Thursday, 3 October 2013
#CBR5 Book 122. "Scoundrel's Kiss" by Carrie Lofty
Rating: 3 stars
Gavriel de Marqueda is trying to put his old life as enforcer, thug and hired killer for his ungrateful family. He's sought refuge with a monastic order, swearing vows of chastity, obedience and non-violence. He only needs to succeed in one last task to be accepted as a full member of the order. However, the test he is set might prove to make him break every one of his new vows.
Ada of Keyworth is far away from her English home. She's risking her position as translator to an influential Spanish noblewoman because of her all-consuming craving for opium. When Ada is about to be sold into slavery because of her debts, her young friend begs Gavriel and the other monastic brothers to save her. Gavriel's final task will be to wean Ada off her addiction. Ada resents him immensely, and is determined to escape his care. She also determines to ruin any chance he has of becoming a monk.
Set in 13th Century Spain during the Reconquista (the re-conquering of Spain from the Muslims), Scoundrel's Kiss has a vastly different setting from most romances out there on the market. Instead of Regency ballrooms during the Season, this book takes place mostly in the countryside and small towns of Medieaval Spain. The heroine has a genuine and debilitating addiction which she's willing to do almost anything to feed, not caring whether it affects her work, her reputation or what it does to her friends. Any time she goes without for any period of time, she has horrible nightmares and suffers dreadful withdrawal. It's a weakness and a character flaw, but Lofty makes you see that there was little she could do to avoid the addiction, having started to take the opium for pain after being held captive and tortured. It also makes her determination never to be held against her will more understandable.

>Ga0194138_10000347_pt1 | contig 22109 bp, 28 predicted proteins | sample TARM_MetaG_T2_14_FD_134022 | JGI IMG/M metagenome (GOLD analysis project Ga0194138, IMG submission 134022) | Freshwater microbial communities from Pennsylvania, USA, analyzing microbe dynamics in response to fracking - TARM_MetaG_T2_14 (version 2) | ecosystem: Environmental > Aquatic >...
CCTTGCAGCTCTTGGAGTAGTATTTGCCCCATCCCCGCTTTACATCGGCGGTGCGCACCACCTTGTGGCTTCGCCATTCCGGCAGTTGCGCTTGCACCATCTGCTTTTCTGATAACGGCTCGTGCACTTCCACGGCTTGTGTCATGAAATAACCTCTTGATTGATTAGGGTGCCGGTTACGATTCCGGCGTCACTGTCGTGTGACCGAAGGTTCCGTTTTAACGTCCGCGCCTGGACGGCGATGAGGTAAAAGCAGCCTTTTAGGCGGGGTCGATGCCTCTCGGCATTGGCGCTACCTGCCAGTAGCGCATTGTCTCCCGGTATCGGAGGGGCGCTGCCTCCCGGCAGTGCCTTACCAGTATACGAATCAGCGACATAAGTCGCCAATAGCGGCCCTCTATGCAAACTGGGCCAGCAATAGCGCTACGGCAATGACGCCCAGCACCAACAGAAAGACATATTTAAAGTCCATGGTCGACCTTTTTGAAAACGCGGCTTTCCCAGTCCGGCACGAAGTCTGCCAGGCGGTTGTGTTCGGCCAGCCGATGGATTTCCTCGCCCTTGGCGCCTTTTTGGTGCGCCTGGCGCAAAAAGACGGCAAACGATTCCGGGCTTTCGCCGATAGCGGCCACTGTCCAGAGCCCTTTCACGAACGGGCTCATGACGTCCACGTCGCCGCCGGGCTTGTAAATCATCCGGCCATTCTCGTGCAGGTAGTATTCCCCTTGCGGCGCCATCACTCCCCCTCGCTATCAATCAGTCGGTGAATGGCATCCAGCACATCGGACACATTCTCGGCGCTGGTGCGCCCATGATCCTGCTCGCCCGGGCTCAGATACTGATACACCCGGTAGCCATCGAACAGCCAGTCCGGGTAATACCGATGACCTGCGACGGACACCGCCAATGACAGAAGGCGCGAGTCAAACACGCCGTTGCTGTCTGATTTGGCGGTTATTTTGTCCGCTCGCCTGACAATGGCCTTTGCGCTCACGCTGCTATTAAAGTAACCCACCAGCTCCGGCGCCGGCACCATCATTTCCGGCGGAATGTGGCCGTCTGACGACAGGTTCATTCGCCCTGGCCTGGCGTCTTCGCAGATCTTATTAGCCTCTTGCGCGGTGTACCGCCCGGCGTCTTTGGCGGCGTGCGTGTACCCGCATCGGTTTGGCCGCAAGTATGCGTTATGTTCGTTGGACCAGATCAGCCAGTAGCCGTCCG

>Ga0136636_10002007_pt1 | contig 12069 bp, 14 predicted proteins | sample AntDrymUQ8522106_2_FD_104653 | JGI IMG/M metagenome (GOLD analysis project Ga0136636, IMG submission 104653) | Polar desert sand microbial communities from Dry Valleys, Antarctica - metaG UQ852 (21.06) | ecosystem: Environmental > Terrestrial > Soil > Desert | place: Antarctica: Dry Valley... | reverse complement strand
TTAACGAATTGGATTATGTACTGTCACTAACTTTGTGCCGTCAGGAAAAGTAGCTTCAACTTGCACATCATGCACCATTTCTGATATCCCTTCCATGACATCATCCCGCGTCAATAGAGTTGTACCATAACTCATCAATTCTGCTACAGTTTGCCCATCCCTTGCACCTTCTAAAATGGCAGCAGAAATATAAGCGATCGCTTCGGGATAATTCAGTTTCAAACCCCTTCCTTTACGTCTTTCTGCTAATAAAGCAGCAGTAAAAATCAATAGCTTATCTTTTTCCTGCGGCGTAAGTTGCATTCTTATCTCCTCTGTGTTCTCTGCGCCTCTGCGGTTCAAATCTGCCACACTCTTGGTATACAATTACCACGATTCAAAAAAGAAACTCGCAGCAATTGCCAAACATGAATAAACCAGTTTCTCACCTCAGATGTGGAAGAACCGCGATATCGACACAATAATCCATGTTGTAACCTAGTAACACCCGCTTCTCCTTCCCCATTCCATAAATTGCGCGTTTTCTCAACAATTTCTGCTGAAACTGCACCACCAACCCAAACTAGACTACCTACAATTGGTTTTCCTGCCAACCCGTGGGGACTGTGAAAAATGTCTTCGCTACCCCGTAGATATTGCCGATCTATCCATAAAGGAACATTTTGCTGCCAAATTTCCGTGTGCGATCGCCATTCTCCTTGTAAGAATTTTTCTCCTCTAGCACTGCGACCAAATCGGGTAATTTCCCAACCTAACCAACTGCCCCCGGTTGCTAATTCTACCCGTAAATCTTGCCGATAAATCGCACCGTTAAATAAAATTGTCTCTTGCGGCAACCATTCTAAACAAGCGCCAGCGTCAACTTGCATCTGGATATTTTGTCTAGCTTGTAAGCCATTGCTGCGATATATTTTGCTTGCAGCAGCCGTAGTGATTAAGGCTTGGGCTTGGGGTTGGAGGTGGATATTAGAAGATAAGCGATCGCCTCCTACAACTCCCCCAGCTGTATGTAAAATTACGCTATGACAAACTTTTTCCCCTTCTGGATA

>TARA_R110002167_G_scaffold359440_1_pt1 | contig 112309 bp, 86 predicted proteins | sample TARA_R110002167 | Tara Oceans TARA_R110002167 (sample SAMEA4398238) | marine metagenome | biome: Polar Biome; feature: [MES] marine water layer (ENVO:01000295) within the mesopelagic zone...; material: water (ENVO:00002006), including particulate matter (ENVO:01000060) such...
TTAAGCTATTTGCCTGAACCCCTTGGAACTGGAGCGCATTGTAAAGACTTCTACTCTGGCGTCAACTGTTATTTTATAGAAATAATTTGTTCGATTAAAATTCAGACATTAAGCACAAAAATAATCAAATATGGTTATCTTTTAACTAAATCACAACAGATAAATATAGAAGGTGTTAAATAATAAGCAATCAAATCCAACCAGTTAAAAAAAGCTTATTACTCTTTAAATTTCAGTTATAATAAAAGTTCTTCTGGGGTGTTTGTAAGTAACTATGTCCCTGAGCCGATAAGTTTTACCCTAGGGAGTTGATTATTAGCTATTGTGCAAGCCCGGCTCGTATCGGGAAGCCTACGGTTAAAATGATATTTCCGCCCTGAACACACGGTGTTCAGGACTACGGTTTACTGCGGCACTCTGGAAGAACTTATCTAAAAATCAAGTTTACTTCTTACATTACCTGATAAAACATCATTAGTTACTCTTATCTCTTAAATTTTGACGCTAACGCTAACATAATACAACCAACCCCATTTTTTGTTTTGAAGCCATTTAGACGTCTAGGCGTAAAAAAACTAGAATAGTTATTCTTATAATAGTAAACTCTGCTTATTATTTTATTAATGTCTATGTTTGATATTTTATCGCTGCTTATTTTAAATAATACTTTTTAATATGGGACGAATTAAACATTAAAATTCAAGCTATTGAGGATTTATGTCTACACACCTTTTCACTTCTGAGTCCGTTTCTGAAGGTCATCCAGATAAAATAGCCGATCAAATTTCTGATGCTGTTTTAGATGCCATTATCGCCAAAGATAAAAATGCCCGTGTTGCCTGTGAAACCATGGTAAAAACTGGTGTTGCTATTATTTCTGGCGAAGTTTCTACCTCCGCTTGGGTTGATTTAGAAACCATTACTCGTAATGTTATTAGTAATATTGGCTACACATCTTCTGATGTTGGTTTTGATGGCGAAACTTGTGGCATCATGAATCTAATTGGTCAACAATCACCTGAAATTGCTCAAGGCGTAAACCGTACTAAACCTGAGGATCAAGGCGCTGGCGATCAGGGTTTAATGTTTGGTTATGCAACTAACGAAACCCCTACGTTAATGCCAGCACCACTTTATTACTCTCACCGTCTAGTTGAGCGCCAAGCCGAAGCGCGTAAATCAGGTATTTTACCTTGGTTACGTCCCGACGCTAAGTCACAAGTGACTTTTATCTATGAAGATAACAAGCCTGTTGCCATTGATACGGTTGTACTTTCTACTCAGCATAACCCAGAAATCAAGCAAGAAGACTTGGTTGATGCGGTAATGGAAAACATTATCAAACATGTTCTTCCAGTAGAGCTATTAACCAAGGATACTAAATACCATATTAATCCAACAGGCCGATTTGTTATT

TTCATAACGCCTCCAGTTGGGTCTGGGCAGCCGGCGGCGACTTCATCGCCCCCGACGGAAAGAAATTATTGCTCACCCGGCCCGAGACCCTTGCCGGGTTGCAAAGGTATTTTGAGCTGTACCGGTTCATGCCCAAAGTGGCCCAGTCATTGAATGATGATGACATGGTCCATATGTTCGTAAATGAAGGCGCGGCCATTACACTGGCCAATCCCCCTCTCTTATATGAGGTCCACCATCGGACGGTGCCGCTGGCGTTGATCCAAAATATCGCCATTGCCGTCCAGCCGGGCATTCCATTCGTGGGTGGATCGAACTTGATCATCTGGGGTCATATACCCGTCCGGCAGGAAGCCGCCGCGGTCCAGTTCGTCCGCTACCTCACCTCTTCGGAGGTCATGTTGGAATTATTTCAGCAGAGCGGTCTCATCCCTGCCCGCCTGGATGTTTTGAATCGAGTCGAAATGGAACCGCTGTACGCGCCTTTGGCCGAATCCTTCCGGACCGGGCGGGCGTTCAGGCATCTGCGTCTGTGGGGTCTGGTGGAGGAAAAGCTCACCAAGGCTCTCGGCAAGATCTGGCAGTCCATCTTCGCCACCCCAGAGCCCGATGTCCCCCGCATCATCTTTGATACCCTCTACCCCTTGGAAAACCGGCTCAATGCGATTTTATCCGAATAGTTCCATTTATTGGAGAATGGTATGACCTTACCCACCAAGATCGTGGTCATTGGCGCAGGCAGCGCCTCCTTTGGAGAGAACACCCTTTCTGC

Unfortunately, while the above things were good and different, I didn't really emotionally engage with the book all that much. While Ada's character was somewhat unusual, and fairly well drawn, most of the supporting characters, to a certain extent Gavriel as well, remained more like ciphers. The villains, especially, were rather cartoonish, and both their motivations and their plotting towards the end of the book caused more confusion than tension. I also thought the romance developed in a rather haphazard way. Obviously, in the beginning Gavriel fights very hard to resist Ada, who in return is determined to tempt him into sin, first out of spite and later out of genuine attraction. His decision to abandon his sworn vows comes very suddenly, and seems a bit arbitrary, frankly. So despite the interesting premise and attempts at doing something different in the genre, this book really didn't work for me, and will probably be quickly forgotten.